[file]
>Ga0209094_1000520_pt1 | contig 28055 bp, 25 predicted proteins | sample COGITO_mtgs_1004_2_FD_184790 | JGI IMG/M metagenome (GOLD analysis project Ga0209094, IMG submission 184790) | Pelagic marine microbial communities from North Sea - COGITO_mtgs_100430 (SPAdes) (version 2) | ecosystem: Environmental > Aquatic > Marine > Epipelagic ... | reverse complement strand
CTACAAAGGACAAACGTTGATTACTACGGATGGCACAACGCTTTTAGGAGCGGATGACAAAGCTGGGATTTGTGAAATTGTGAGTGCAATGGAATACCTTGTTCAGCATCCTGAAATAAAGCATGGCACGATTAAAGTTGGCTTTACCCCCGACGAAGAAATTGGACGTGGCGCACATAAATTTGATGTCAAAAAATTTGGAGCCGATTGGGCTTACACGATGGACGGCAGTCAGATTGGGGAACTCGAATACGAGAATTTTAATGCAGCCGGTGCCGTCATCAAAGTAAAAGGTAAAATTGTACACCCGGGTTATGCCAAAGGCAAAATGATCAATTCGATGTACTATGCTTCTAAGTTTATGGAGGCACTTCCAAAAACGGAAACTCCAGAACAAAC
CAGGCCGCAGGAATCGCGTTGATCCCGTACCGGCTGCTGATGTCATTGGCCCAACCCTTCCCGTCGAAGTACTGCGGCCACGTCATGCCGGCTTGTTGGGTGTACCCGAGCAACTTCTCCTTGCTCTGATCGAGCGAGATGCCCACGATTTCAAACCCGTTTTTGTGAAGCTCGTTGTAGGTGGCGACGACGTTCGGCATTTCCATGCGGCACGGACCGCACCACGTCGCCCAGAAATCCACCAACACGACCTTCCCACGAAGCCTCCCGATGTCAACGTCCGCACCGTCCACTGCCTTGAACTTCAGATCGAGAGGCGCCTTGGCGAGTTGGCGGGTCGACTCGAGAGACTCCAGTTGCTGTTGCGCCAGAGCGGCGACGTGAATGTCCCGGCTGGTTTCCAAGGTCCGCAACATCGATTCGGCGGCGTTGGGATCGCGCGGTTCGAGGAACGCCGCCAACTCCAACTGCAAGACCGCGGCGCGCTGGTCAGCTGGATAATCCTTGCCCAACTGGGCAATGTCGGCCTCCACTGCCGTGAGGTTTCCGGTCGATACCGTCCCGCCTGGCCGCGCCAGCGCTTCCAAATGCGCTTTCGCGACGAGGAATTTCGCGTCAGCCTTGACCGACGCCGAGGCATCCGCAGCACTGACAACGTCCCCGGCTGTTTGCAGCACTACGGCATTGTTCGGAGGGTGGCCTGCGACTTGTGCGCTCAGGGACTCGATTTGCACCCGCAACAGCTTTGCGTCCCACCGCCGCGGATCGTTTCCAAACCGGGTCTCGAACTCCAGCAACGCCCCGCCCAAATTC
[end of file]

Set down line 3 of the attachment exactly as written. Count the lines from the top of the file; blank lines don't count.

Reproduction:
CAGGCCGCAGGAATCGCGTTGATCCCGTACCGGCTGCTGATGTCATTGGCCCAACCCTTCCCGTCGAAGTACTGCGGCCACGTCATGCCGGCTTGTTGGGTGTACCCGAGCAACTTCTCCTTGCTCTGATCGAGCGAGATGCCCACGATTTCAAACCCGTTTTTGTGAAGCTCGTTGTAGGTGGCGACGACGTTCGGCATTTCCATGCGGCACGGACCGCACCACGTCGCCCAGAAATCCACCAACACGACCTTCCCACGAAGCCTCCCGATGTCAACGTCCGCACCGTCCACTGCCTTGAACTTCAGATCGAGAGGCGCCTTGGCGAGTTGGCGGGTCGACTCGAGAGACTCCAGTTGCTGTTGCGCCAGAGCGGCGACGTGAATGTCCCGGCTGGTTTCCAAGGTCCGCAACATCGATTCGGCGGCGTTGGGATCGCGCGGTTCGAGGAACGCCGCCAACTCCAACTGCAAGACCGCGGCGCGCTGGTCAGCTGGATAATCCTTGCCCAACTGGGCAATGTCGGCCTCCACTGCCGTGAGGTTTCCGGTCGATACCGTCCCGCCTGGCCGCGCCAGCGCTTCCAAATGCGCTTTCGCGACGAGGAATTTCGCGTCAGCCTTGACCGACGCCGAGGCATCCGCAGCACTGACAACGTCCCCGGCTGTTTGCAGCACTACGGCATTGTTCGGAGGGTGGCCTGCGACTTGTGCGCTCAGGGACTCGATTTGCACCCGCAACAGCTTTGCGTCCCACCGCCGCGGATCGTTTCCAAACCGGGTCTCGAACTCCAGCAACGCCCCGCCCAAATTC